This theme draws together various elements of education and learning research undertaken at CAEPR. While some research focuses on how children acquire understandings of Indigenous society in mainstream schools, other research looks specifically at Learning on Country programs in Indigenous education. This theme also seeks to broaden our understanding of learning by looking beyond school with a focus on informal learning in Indigenous settings in Australia and internationally. Learning also takes place through the resources provided in education, hence the development of the Second Edition of the Macquarie Atlas of Indigenous Australia is located within this theme.

Current CAEPR projects in this area include:

  • Informal learning and multimodal literacies: ethnographic explorations

  • 2nd Edition of the Macquarie Atlas of Indigenous Australia

  • Learning on Country II

  • ABSTUDY and Independent Schools

  • Utopia schools: Enhancing the ‘Family Engagement and Literature (Ingkerrenhek mpwaretyek Piprnem mpwaretyek)’ and ‘Country in Curriculum (Akalty-antheyel pwetyitwek)’ projects

  • Indigenous Population Project

  • Evaluation of Narragunnawali, reconciliation in schools and early learning services

  • Children’s participation in reconciliation: good intentions with unintended consequences

  • Reframing from charity to clarity: adopting a normative and empirical approach to improve philanthropic investment in Indigenous education through complexity and emergence, collective impact, Indigenous wholechild and place-based thinking and inter-action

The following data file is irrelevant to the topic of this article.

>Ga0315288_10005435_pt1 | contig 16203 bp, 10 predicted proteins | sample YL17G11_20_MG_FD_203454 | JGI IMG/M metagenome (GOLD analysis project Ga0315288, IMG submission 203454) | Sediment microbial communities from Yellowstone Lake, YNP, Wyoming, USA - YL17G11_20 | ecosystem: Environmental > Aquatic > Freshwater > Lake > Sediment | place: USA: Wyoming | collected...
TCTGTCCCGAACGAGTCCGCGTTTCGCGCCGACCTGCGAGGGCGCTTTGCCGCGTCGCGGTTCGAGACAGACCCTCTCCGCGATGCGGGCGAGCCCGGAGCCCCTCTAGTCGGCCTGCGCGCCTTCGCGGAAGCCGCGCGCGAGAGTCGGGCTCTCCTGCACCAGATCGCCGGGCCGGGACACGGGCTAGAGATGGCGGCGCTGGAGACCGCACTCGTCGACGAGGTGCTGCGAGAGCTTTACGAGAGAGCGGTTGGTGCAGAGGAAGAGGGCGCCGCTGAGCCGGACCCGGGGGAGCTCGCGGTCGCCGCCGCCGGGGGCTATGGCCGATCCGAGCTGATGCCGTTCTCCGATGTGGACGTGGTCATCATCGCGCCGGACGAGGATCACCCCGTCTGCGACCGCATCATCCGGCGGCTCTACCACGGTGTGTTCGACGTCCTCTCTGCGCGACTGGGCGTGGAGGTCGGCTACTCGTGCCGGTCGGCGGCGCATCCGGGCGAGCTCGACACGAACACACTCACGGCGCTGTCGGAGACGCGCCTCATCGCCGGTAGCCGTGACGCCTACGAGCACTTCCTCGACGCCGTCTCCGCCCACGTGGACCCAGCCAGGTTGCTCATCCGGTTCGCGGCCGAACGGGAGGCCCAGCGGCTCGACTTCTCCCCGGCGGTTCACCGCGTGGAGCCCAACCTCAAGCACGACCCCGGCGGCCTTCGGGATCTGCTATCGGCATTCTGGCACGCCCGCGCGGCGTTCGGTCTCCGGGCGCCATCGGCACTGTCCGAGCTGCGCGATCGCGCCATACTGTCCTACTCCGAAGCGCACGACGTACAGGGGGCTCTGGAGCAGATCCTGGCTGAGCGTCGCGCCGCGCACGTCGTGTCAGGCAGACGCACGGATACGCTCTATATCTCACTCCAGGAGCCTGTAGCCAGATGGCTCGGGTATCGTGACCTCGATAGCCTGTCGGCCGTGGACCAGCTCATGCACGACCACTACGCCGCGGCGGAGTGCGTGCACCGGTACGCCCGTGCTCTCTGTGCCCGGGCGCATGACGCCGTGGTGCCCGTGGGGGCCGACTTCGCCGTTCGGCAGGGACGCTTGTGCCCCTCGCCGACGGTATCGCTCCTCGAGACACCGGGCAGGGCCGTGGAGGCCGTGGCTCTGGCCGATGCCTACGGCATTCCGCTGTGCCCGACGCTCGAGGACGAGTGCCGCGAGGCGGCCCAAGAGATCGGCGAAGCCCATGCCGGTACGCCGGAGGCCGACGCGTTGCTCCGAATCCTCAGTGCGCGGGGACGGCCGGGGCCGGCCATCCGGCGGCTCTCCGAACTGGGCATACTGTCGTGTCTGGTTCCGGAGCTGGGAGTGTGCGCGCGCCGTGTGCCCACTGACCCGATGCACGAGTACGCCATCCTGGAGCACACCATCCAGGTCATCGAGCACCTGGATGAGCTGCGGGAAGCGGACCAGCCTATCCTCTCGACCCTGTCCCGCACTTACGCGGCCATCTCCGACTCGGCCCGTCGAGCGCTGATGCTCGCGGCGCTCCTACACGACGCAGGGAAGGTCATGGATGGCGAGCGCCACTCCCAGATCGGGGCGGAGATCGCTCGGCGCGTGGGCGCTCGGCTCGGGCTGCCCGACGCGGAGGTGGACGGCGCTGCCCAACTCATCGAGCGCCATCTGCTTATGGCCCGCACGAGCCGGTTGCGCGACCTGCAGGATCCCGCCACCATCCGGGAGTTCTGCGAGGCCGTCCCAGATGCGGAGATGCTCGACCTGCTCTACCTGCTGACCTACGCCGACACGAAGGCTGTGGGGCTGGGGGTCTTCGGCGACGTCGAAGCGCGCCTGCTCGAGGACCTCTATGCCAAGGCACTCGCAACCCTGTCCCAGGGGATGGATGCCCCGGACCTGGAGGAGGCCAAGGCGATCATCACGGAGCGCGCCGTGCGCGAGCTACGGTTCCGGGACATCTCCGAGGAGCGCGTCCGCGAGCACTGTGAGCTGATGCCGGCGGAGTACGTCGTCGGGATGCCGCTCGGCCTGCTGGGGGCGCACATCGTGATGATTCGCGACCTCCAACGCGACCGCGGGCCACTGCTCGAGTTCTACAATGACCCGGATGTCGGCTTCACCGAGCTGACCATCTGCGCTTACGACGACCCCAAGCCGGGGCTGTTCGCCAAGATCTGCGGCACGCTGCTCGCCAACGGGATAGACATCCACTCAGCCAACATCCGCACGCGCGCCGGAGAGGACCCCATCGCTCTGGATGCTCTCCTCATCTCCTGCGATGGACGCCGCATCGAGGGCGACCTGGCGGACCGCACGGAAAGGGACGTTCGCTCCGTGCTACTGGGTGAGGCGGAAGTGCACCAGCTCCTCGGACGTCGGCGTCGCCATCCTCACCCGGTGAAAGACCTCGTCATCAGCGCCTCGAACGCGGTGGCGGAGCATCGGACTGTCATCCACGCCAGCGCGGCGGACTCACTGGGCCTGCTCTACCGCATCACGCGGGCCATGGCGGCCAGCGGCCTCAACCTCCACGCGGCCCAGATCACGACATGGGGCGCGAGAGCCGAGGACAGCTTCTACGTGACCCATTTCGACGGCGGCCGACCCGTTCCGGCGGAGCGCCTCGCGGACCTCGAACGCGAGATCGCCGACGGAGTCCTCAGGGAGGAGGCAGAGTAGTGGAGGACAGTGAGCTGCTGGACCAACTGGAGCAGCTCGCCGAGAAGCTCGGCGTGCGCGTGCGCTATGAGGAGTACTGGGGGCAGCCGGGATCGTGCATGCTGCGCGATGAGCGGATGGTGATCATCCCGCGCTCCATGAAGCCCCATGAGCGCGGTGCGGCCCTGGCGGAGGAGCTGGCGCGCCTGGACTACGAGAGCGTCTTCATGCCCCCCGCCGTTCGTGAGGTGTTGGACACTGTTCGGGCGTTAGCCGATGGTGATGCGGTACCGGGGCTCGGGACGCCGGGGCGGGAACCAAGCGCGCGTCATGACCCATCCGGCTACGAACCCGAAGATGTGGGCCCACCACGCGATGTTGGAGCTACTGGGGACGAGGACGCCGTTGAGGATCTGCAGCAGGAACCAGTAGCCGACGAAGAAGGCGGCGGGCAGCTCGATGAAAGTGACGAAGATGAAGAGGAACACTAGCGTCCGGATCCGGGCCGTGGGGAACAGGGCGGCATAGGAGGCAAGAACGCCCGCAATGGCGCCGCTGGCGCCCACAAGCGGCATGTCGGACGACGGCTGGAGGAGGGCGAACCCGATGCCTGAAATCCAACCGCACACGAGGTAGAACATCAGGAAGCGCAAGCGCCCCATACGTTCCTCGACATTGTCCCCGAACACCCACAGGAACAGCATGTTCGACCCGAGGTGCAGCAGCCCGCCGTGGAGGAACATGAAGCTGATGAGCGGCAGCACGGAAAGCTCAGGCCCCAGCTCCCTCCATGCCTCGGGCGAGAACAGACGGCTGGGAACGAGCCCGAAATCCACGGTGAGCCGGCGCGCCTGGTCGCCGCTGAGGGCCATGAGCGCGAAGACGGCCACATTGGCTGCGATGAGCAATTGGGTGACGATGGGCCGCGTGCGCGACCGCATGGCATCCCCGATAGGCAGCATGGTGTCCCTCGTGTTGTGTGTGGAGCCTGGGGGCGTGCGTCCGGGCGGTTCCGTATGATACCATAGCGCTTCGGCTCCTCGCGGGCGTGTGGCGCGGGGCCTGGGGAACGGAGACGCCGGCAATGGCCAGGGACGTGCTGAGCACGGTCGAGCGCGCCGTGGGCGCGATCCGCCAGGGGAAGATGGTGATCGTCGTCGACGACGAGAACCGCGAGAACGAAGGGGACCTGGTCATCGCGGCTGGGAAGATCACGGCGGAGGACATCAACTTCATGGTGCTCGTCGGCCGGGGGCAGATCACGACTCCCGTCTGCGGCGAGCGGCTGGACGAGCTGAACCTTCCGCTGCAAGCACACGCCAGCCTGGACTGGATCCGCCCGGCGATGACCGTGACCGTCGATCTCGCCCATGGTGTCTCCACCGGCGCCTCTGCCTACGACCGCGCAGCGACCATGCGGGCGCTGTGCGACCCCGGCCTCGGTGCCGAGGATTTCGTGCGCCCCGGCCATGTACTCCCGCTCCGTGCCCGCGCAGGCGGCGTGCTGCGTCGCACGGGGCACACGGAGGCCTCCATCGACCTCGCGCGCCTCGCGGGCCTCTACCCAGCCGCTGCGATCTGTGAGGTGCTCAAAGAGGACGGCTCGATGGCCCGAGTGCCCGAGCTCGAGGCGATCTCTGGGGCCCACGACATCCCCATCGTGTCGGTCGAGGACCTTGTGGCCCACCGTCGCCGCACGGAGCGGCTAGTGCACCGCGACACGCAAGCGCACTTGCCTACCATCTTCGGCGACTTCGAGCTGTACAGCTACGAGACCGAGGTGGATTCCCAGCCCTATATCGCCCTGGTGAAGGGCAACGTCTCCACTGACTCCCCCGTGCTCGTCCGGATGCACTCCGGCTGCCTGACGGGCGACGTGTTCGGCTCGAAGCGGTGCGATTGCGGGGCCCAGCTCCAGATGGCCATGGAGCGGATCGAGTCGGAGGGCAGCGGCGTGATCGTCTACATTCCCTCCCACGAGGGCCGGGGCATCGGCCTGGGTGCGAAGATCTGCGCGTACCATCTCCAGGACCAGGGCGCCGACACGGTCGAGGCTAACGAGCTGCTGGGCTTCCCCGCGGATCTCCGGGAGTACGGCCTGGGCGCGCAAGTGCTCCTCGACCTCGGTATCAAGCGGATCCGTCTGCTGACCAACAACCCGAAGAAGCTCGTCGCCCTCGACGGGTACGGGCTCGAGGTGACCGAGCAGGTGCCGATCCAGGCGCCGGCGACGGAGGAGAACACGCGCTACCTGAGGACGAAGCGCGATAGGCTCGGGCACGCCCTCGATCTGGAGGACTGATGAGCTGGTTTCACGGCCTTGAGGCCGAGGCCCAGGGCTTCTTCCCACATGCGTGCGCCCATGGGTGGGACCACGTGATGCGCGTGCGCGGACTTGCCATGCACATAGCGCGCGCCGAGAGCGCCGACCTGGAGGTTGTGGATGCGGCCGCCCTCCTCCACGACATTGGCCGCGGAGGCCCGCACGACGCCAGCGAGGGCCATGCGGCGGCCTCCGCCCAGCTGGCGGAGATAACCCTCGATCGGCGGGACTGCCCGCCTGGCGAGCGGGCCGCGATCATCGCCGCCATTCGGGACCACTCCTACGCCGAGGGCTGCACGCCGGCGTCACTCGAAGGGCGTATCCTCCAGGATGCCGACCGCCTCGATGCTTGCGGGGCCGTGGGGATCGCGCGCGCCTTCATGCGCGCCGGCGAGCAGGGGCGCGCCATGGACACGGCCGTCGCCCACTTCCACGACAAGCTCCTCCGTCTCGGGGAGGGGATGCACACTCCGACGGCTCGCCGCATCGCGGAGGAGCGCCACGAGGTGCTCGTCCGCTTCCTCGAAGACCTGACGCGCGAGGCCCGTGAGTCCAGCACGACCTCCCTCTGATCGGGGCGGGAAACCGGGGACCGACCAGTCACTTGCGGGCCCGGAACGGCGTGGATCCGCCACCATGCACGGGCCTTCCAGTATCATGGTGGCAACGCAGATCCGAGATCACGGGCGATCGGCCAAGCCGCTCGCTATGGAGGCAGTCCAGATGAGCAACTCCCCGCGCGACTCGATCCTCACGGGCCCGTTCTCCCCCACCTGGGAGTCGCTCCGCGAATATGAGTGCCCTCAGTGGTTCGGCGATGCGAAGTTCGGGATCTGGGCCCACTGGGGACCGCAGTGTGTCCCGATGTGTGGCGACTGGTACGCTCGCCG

• Beyond Black and White: exploring threshold concepts in first year Australian Indigenous Studies to enhance student learning and curriculum design


Theme 4. Work, Production and Economy

Projects in this theme analyse current economic trends (such as employment and economic outcomes for Aboriginal and Torres Strait Islander people) as well as exploring broader conceptual issues such as the nature of work and other production processes. How people understand work, and evaluate its costs and benefits, are influenced by a multitude of factors. For some Aboriginal and Torres Strait Islander people this includes the interaction of paid employment with complex extended kinship networks inside fluid, porous and dynamic households. Indigenous businesses and social enterprise often balance commercial objectives with community development and broader concepts of wellbeing. All of these complexities have implications for public policies and programs aimed at improving economic outcomes for Aboriginal and Torres Strait Islander people, and suggest the need for economic development opportunities that acknowledge the diversity of Indigenous aspirations. This theme explores these issues along with detailed analysis of the design, delivery and outcomes of public policy aimed at economic development for Aboriginal and Torres Strait Islander people.

Current CAEPR projects in this area include:

  • Indigenous Population Project

  • Occupational mobility

  • Caring and the labour market, 2006–2011

  • Dynamics of the Indigenous labour market revisited

  • Diffusion and anti-diffusion of internet access, 2006–2011

  • International sustainable development network

  • Indigenous-friendly businesses and facilitating Indigenous businesses